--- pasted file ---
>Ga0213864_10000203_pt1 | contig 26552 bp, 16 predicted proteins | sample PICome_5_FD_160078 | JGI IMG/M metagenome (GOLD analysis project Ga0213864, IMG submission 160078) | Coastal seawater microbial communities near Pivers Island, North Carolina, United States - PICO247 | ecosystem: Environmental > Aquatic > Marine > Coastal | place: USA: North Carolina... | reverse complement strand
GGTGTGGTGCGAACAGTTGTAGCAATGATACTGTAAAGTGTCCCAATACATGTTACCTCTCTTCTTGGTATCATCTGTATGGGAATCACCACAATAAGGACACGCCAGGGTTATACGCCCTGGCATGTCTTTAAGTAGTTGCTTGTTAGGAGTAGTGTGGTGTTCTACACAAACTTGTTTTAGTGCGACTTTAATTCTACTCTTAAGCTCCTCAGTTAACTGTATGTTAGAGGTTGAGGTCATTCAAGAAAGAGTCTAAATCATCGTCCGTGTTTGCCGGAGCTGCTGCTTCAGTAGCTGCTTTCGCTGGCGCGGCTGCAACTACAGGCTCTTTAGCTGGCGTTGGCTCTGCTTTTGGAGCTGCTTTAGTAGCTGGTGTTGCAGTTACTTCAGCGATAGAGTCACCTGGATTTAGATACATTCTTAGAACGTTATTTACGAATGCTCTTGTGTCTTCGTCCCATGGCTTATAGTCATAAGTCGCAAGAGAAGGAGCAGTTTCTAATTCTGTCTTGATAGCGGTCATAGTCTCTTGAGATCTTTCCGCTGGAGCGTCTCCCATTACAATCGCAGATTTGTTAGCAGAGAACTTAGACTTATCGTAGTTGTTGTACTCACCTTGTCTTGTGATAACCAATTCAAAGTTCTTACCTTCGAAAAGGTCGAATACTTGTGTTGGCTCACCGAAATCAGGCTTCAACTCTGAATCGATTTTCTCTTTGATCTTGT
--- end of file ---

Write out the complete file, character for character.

>Ga0213864_10000203_pt1 | contig 26552 bp, 16 predicted proteins | sample PICome_5_FD_160078 | JGI IMG/M metagenome (GOLD analysis project Ga0213864, IMG submission 160078) | Coastal seawater microbial communities near Pivers Island, North Carolina, United States - PICO247 | ecosystem: Environmental > Aquatic > Marine > Coastal | place: USA: North Carolina... | reverse complement strand
GGTGTGGTGCGAACAGTTGTAGCAATGATACTGTAAAGTGTCCCAATACATGTTACCTCTCTTCTTGGTATCATCTGTATGGGAATCACCACAATAAGGACACGCCAGGGTTATACGCCCTGGCATGTCTTTAAGTAGTTGCTTGTTAGGAGTAGTGTGGTGTTCTACACAAACTTGTTTTAGTGCGACTTTAATTCTACTCTTAAGCTCCTCAGTTAACTGTATGTTAGAGGTTGAGGTCATTCAAGAAAGAGTCTAAATCATCGTCCGTGTTTGCCGGAGCTGCTGCTTCAGTAGCTGCTTTCGCTGGCGCGGCTGCAACTACAGGCTCTTTAGCTGGCGTTGGCTCTGCTTTTGGAGCTGCTTTAGTAGCTGGTGTTGCAGTTACTTCAGCGATAGAGTCACCTGGATTTAGATACATTCTTAGAACGTTATTTACGAATGCTCTTGTGTCTTCGTCCCATGGCTTATAGTCATAAGTCGCAAGAGAAGGAGCAGTTTCTAATTCTGTCTTGATAGCGGTCATAGTCTCTTGAGATCTTTCCGCTGGAGCGTCTCCCATTACAATCGCAGATTTGTTAGCAGAGAACTTAGACTTATCGTAGTTGTTGTACTCACCTTGTCTTGTGATAACCAATTCAAAGTTCTTACCTTCGAAAAGGTCGAATACTTGTGTTGGCTCACCGAAATCAGGCTTCAACTCTGAATCGATTTTCTCTTTGATCTTGT